Priory Theatre, Kenilworth
7 September – 17 September 2011
The Odd Couple is probably Neil Simon’s most popular work, spawning two films, three TV series and this gender-swapped version of the original play – pretty much identical to that original in all other ways.
Olive is something of a slob who would much rather watch a sports game on TV while drinking beer than make her apartment neat or bother with fresh food or being the genial hostess. All the action is set in her apartment. Her five friends regularly come by to play Trivial Pursuit and socialise. One of these, Florence, leaves her husband at the start of the play and arrives at Olive’s in a suicidal mood. Rather than see her come to harm, Olive offers to let her move in. Unfortunately, Florence is a compulsively neat and efficient person, the antithesis of Olive, and the strain on them both soon becomes apparent. Things come to a head after Florence’s behaviour scuppers a potential romantic rendezvous with the Spanish brothers from the apartment upstairs. In the ensuing argument, Olive tells her to leave and Florence does so, although her final destination is a big surprise for Olive.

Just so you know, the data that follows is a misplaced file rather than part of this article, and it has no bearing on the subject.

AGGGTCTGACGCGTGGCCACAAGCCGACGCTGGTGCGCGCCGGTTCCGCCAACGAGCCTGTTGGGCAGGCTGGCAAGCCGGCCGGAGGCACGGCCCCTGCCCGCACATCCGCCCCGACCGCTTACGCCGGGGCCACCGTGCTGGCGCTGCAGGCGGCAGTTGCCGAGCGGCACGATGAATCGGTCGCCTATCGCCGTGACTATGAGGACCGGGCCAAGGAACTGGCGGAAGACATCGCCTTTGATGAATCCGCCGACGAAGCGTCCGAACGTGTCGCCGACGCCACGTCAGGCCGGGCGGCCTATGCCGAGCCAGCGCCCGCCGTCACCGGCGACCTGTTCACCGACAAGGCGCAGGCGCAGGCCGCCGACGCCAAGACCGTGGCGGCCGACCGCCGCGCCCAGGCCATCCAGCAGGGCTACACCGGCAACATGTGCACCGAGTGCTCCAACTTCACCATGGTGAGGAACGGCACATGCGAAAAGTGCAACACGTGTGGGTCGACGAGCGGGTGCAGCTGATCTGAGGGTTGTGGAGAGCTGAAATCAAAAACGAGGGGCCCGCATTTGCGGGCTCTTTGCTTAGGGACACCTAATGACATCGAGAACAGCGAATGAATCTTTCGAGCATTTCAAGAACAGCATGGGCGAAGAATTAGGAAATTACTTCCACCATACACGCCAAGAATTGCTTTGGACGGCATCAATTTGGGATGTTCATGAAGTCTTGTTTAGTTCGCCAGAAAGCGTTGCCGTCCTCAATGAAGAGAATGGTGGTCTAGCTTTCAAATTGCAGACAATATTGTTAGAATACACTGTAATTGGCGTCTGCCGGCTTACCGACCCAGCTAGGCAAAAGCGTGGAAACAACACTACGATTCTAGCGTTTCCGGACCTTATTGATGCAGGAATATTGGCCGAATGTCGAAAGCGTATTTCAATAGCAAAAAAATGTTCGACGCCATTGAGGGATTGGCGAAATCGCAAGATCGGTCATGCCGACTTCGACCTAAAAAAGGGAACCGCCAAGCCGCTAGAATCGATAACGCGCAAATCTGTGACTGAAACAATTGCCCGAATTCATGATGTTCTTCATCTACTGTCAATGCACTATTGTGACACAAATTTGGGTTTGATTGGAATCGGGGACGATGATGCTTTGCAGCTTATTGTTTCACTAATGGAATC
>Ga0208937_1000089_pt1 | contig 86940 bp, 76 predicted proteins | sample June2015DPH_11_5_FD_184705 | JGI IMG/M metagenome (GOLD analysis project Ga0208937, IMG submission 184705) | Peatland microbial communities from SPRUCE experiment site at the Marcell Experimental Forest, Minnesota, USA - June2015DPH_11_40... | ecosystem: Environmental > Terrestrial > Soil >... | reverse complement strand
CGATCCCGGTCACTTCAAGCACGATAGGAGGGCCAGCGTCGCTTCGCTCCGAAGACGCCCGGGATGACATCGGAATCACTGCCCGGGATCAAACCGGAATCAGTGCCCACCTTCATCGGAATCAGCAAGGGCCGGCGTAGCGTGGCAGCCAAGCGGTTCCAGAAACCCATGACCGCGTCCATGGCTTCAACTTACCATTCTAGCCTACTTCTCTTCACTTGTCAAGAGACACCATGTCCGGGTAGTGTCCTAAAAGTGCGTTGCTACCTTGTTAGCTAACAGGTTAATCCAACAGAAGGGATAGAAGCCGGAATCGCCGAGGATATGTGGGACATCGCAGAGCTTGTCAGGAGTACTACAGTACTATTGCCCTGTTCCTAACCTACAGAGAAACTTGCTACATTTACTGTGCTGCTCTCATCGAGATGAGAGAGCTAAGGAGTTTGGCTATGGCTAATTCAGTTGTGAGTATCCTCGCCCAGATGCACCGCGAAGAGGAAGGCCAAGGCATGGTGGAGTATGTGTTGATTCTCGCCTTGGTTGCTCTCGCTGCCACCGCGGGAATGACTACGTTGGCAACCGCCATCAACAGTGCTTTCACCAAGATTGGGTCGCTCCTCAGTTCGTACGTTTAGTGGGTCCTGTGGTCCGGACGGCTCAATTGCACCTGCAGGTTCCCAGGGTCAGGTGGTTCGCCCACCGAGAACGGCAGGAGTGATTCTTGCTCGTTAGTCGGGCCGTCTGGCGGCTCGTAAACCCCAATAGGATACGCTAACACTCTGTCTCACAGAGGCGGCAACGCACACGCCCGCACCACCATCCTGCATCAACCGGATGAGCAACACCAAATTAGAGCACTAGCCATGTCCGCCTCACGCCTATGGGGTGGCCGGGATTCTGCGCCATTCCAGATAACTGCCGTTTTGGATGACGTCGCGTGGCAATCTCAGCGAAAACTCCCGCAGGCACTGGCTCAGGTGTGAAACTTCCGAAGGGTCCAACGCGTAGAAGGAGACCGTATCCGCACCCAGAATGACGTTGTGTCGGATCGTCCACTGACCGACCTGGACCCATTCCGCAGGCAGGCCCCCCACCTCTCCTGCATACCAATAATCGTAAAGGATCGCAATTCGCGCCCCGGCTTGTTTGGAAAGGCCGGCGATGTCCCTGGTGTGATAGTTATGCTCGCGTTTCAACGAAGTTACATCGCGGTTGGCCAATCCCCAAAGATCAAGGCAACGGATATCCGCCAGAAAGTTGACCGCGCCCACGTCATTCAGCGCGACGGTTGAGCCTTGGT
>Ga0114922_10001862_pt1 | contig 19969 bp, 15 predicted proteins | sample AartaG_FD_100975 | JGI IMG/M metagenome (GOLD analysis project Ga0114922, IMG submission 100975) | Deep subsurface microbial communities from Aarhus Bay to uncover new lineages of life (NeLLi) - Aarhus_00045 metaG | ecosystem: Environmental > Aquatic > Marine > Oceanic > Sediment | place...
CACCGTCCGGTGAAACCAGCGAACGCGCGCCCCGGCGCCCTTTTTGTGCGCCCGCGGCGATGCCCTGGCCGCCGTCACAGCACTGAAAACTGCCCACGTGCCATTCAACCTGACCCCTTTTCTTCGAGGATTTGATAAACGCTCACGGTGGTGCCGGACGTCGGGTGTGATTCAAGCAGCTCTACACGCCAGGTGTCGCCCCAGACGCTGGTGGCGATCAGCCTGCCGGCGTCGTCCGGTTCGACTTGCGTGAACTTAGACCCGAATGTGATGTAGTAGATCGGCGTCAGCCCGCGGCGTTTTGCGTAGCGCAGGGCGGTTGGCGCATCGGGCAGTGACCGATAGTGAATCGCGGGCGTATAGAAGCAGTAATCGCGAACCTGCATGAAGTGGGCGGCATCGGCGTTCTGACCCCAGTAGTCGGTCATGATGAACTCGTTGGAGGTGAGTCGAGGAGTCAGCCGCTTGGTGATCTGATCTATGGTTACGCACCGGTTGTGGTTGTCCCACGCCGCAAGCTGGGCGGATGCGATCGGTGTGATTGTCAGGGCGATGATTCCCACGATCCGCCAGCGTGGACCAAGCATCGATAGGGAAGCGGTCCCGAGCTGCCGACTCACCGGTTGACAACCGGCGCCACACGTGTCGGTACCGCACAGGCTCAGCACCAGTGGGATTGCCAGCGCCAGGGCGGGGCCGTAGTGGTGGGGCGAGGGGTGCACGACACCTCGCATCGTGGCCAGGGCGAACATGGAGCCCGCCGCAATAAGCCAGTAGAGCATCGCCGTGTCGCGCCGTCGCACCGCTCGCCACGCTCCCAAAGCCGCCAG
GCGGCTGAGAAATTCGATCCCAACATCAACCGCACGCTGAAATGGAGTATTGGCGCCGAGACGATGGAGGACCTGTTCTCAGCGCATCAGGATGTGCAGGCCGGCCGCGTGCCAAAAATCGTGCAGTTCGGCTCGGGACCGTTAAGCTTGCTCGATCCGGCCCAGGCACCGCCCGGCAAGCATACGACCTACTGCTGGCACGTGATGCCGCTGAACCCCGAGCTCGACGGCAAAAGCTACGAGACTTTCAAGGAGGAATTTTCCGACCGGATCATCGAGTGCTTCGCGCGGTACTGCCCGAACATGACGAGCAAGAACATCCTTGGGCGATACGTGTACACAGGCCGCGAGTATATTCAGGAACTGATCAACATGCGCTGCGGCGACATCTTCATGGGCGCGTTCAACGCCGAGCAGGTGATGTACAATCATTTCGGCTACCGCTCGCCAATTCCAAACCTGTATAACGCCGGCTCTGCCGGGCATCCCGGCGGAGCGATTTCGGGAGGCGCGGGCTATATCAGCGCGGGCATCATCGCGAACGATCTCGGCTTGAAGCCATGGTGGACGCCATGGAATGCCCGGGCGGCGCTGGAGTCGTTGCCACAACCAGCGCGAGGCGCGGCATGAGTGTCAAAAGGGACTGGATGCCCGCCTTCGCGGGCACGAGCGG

This is a good script with a lot of very funny lines and situations. There were points, especially in the second act, where the back and forth banter between Olive and Florence just hit the right spot. Sadly, this wasn’t the case in every scene and there was a pedestrian feel especially to the first scene when the group is playing Trivial Pursuit. My experience of having a group of friends around, playing games and drinking is that things are rather chaotic and noisy. In this case, everyone spoke neatly in turn and things dragged somewhat. This is something that ought to have been addressed by the director. A similar problem was evident in many subsequent scenes. A simple example: in one scene, Florence is entertaining the Spanish brothers while Olive is in the kitchen area getting breaking up ice with a hammer, yet not once do we hear any noise from the kitchen, despite there being no door. A small point, but it would have added to the tension in the main scene and the general feeling of mayhem.
Despite that, and once you have adapted to the sluggish pace, there is still much to enjoy here. Charlotte Froud played an excellent Florence with good comedy timing. Esther Dunn was suitably loud and obnoxious as Olive and generally played well against Florence, although her excessive hand gestures did irritate somewhat. Of the rest, Mike Connell was very believable as Manolo Costazuela, one of the Spanish brothers, his sibling needing work on his accent in particular. I also enjoyed the uptight Vera, played by Tracy Pullen.
A reasonably entertaining evening, despite the feeling that it could have been so much more.